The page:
Posted by Daniel Nyqvist | Projekt Herting

The Herting dam with the low sloping intake rack in the intake channel to the left and the large nature-like fishway to the right. (Photo from Fiskevårdstekniks film)

Recently, the paper ”Upstream and downstream passage of migrating adult Atlantic salmon: Remedial measures improve passage performance at a hydropower dam” was published in the journal Ecological Engineering. The paper was authored by Daniel Nyqvist, Anders Nilsson, Ingemar Alenäs, Jonas Elghagen, Mats Hebrand, Simon Karlsson, Stefan Kläppe and Olle Calles. They summarize the paper: ”Habitat connectivity is central for life-cycle progression for migrating organisms. Passage of hydropower dams is associated with mortality, delay, and migratory failure for migrating fish, and the need for remedial measures to facilitate passage is widely recognized. Lately, nature-like fishways have been promoted for upstream migrating fish, and low-sloping turbine intake racks for downstream migrating fish, but evaluations of these remedial measures are largely lacking. At Herting hydropower dam in southern Sweden, a technical fishway for upstream migrating salmonids, and a simple bypass entrance/trash gate for downstream migrating fish have been replaced by a large nature-like fishway for up and downstream migrating fish, and a low-sloping rack, guiding downstream migrating fish to the bypass entrance, has been installed. In this study, we evaluated these remedial measures for adult Atlantic salmon, spawners and kelts, in a before/after improved remedial measures radio telemetry study. Passage performance was improved for both up- and downstream migrating adult Atlantic salmon after remedial measures. Passage rate increased for fish migrating in both directions, and overall delay decreased while overall passage efficiency increased for upstream migrating fish. After the improved passage solutions almost all tagged fish passed the dam with very little delay. Before modifications, upstream passage performance through the technical fishway was higher at higher temperatures, at day compared to night, and for males compared to females. No such effects were observed for the after-measures nature-like fishway, indicating good passage performance for both sexes under a wide range of environmental conditions. Similarly, for downstream migrating kelts, discharge positively affected passage rate before but not after the fishway modifications. Altogether, our work demonstrates the possibility of coexistence between hydropower and Atlantic salmon in a regulated river.”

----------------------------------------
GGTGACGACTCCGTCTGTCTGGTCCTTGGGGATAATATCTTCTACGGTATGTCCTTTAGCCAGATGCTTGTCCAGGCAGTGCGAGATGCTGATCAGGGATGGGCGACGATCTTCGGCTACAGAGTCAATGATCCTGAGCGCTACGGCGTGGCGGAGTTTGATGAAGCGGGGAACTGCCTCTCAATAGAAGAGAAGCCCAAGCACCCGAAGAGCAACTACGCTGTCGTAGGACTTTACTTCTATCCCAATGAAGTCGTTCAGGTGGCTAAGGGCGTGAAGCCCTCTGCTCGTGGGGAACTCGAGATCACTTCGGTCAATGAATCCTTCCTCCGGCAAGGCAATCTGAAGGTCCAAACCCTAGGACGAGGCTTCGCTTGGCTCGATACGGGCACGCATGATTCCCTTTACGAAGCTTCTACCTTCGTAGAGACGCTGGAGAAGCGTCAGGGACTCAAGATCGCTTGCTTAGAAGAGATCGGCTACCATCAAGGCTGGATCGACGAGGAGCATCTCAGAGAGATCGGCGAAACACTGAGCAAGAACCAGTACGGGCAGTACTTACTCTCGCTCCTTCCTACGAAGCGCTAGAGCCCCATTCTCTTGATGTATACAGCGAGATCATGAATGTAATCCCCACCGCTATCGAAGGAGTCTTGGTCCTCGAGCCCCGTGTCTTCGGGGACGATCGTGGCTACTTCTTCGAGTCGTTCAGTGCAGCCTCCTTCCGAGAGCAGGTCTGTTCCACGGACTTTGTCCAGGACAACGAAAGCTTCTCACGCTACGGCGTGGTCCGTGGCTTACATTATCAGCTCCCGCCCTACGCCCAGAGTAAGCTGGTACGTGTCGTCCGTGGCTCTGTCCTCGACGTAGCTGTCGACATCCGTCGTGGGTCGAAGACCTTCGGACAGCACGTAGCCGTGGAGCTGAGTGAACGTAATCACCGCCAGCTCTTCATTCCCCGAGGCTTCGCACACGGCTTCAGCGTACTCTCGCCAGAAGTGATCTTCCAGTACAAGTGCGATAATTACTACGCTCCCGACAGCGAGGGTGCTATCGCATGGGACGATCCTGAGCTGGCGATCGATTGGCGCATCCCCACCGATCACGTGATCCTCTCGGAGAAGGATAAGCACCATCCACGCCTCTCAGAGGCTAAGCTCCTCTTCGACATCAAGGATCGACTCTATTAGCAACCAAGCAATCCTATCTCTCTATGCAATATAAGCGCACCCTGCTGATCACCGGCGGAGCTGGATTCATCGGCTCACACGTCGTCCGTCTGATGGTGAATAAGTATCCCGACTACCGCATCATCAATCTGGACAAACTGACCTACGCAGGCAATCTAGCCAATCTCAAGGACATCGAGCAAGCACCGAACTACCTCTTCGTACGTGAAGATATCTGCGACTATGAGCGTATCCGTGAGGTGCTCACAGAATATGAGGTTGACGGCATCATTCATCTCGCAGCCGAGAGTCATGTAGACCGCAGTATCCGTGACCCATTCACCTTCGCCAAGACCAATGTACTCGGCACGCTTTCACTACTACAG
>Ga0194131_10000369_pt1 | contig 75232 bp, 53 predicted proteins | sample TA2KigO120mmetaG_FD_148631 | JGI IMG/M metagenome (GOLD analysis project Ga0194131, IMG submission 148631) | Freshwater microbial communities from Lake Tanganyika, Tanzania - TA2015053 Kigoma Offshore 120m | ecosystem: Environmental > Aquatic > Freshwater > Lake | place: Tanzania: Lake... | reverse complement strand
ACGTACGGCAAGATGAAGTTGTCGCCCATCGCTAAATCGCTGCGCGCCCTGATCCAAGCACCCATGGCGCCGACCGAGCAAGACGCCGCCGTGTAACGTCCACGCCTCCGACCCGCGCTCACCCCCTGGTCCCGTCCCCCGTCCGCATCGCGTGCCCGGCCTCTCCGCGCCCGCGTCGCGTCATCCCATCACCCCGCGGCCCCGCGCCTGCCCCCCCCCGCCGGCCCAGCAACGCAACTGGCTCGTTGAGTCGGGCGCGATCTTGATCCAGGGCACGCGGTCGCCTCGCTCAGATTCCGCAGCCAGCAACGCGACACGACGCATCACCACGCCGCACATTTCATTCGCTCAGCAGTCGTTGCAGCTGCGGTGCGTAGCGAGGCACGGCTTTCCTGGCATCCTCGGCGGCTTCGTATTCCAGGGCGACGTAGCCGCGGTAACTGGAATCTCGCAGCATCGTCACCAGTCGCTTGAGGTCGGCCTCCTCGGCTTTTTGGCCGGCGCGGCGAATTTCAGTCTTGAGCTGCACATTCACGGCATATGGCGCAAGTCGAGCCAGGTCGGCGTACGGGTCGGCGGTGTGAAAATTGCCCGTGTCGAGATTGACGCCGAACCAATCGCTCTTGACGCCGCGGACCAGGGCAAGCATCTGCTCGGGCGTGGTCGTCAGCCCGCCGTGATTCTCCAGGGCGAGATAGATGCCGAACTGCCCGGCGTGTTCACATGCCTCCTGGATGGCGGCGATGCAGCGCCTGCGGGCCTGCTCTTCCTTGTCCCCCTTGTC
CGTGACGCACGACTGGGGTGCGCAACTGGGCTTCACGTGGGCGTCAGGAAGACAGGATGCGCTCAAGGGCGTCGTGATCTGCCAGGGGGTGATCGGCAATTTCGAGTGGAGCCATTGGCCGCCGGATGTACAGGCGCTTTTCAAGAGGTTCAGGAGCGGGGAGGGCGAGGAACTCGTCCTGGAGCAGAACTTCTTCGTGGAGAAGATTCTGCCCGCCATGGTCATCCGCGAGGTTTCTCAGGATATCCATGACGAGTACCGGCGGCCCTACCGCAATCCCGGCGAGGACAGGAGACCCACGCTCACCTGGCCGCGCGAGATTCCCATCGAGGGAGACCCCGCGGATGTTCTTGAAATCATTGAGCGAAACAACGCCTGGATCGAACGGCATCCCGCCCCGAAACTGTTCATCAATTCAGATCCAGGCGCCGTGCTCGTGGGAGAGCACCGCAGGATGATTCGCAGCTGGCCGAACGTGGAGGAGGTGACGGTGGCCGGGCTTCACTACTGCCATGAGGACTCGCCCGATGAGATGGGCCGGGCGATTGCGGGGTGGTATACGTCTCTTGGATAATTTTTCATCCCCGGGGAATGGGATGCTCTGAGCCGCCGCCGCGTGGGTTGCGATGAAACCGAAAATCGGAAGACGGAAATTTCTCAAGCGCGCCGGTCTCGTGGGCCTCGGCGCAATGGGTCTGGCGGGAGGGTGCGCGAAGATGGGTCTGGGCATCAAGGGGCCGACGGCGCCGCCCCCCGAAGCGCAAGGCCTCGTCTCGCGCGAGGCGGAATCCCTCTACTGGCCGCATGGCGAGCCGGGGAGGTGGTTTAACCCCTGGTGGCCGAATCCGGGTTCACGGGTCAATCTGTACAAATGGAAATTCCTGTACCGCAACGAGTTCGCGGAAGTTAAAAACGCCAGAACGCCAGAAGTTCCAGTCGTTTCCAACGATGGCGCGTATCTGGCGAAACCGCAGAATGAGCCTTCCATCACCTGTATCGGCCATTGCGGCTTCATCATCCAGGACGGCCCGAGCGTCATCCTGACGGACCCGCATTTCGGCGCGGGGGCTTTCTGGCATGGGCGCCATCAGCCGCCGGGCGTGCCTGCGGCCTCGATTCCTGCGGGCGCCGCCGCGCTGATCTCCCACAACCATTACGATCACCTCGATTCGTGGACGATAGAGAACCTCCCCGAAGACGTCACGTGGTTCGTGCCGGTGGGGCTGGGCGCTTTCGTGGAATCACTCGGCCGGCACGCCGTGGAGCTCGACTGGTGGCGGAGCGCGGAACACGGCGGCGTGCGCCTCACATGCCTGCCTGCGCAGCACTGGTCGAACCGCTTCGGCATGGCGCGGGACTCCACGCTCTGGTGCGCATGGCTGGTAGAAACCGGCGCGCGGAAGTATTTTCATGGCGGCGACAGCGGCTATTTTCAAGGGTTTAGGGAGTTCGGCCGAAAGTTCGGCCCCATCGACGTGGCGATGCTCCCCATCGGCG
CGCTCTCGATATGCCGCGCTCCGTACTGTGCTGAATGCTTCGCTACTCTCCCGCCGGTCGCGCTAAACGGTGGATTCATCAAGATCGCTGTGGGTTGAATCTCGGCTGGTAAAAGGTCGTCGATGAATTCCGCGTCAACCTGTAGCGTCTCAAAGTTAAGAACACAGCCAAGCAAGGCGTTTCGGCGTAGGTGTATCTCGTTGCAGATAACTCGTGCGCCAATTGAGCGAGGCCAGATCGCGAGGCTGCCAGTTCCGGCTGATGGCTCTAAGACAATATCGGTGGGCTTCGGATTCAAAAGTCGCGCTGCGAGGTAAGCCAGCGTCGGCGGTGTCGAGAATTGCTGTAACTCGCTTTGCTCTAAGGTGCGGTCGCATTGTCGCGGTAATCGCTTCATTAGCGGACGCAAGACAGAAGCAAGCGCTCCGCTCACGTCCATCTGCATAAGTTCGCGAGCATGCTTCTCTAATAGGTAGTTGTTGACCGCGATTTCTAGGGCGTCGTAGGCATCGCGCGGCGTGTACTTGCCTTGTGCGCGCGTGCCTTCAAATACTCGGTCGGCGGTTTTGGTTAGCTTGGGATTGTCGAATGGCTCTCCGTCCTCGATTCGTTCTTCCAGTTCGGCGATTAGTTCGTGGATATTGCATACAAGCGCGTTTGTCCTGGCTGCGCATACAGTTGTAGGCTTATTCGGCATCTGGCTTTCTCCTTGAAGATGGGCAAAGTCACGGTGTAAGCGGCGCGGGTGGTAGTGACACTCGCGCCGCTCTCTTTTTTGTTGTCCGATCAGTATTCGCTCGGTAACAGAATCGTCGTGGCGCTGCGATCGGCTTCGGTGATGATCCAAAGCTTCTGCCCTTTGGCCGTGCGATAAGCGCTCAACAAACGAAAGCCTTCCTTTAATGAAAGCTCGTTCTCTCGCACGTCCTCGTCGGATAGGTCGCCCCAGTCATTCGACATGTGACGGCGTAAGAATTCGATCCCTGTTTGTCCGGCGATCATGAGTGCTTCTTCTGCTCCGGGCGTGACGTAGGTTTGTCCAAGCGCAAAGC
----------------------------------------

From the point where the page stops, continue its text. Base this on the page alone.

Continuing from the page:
Access the paper here. For questions, e-mail the authors.


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